Many school districts across Illinois are facing difficult times, and OTHS is among them. With a projected deficit in the operating funds for the current year of $1.7 million and for next year of $2.3 million, school officials are considering options to reduce its deficit spending. If no action is taken, OTHS’s reserves (or savings) will likely be exhausted in four years, and OTHS will not have sufficient funds to operate in 2021.
Why is OTHS experiencing deficit spending? In order for stakeholders to understand OTHS’s current financial condition, it is important to reflect on the changes to the financial landscape that occurred during the past eight or nine years.
▪ With the onset of the national financial crisis in 2008-09, growth in our communities came to an abrupt halt. In recent years, the assessed valuation in our communities actually decreased, thus reducing the amount of local revenues available to operate OTHS.
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▪ The state pro-rated (or cut) levels of statutorily obligated general state aid funding to schools during five of the past eight years. The state never reimbursed schools for all the funding that was lost due to proration over the years.
▪ The state failed to adjust the per pupil general-state-aid foundation level to support the additional mandates imposed on districts. The per pupil foundation level of funding provided by the state is nearly a decade old.
▪ In 2009 and prior, OTHS received nearly $100,000 in textbook support, a program that is no longer funded by the state.
▪ The safety block grant that provided OTHS with nearly $90,000 annually is also no longer funded.
▪ State maintenance grants to support school facility needs are no longer available.
▪ Federal funding to support the needs of at-risk students has been reduced.
▪ OTHS received nearly $1.2 million less in total revenues to operate this past school year than it did to operate during the 2007-08 school year.
▪ For the current school year and beyond, the recently legislated disabled veterans’ property tax exemption will create additional financial hardship for OTHS. This legislation was unexpected and was not included in prior financial projections for the district. For property tax years 2015 and 2016, OTHS is estimating additional losses in revenues of $1.2 million.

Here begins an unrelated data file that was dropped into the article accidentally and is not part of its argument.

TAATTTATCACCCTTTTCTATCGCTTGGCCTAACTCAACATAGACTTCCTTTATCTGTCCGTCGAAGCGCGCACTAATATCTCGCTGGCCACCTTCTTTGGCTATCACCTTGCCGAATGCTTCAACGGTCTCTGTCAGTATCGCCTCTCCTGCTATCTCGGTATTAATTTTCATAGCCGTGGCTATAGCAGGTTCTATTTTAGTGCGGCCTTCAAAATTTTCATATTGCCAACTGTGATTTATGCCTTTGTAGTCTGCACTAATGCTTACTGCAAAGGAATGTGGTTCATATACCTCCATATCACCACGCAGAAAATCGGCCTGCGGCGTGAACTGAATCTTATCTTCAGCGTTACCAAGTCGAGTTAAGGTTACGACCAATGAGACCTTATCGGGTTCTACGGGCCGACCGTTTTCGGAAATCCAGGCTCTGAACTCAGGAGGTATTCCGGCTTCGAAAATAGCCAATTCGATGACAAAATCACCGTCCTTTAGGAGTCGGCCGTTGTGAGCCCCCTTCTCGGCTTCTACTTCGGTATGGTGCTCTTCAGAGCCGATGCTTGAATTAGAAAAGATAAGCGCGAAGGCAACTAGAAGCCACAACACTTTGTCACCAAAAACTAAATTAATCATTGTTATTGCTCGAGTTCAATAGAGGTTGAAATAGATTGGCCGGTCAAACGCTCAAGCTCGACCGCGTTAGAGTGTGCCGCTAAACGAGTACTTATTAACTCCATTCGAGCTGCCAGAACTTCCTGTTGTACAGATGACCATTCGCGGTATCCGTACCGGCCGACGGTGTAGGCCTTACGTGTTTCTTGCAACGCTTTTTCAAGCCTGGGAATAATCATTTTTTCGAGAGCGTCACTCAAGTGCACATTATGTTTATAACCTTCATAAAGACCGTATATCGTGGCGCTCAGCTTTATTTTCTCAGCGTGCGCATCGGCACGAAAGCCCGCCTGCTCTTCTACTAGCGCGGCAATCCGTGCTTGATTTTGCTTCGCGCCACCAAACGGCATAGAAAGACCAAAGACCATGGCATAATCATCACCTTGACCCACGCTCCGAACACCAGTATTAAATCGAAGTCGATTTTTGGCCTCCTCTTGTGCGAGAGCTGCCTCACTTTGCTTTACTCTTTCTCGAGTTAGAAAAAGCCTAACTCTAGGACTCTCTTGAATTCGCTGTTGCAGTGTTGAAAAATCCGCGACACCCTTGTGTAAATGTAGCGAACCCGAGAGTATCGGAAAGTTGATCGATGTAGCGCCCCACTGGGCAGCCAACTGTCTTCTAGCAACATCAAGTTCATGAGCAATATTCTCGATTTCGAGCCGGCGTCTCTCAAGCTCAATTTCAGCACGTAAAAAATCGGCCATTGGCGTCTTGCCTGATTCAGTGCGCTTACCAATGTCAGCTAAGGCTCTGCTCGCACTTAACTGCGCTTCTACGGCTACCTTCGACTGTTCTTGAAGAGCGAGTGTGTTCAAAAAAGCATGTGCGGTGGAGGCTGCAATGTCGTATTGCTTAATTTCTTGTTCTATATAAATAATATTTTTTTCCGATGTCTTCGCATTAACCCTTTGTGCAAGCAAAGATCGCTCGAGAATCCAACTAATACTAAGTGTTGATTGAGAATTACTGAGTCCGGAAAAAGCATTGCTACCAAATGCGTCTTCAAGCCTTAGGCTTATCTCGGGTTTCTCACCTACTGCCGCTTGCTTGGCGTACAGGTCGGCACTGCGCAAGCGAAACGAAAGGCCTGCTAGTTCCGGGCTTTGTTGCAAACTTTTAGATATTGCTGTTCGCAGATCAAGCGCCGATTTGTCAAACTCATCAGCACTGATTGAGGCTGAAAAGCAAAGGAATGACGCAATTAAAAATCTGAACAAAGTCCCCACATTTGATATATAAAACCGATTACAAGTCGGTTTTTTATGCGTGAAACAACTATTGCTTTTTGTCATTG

The biggest factor influencing educational costs are state-imposed mandates that create additional requirements on schools.
▪ In 2007-08, special education class sizes in Illinois were aligned to federal legislation. Schools were required to cap special education classes at 12 students. In 2009-10, the state of Illinois decided the federal mandate governing other states was insufficient, and therefore changed the special education class size cap in Illinois to eight students per class.
This means that a school in Missouri (under the federal mandate) with 24 special education students can provide education for them in two classrooms with two teachers. In Illinois, with its 2009 mandate, the costs would be increased 50 percent for the same 24 students, thus requiring three classrooms and three teachers. The impact of this mandate alone to a school the size of OTHS is significant.
▪ Other state mandates include implementation of Common Core curriculum, PARCC and Science testing, enhanced technology requirements, increase in professional development and training, expanded reporting requirements, additional health office procedures and protocols, extended health life safety requirements, additional graduation requirements etc.
OTHS’s PAST DEFICIT REDUCTIONS
▪ 2009-10: $1.5 million
▪ 2010-11: $1.4 million
▪ 2011-12: $360,000
▪ 2016-17: $550,000
While these efforts have allowed the district to preserve its fund balances through 2015-16, they are not sufficient for OTHS to operate in the black this year, or moving forward.
The factors mentioned above result in the need for OTHS school leaders to consider future deficit reduction initiatives. OTHS is considering a 40-50 percent reduction in deficit spending, or a little over $1 million in budget cuts this year.
It is important for stakeholders to recognize that, in order to reduce deficit spending, some academic and/or extracurricular opportunities for students may be reduced or eliminated. Support services for students may also be affected. Fees may be increased.
School leaders will continue to evaluate all options available to address OTHS’s deficit spending, while making every effort to maintain its high quality of education and opportunities for students.
Thank you in advance for your input, understanding, and support during these very challenging financial times.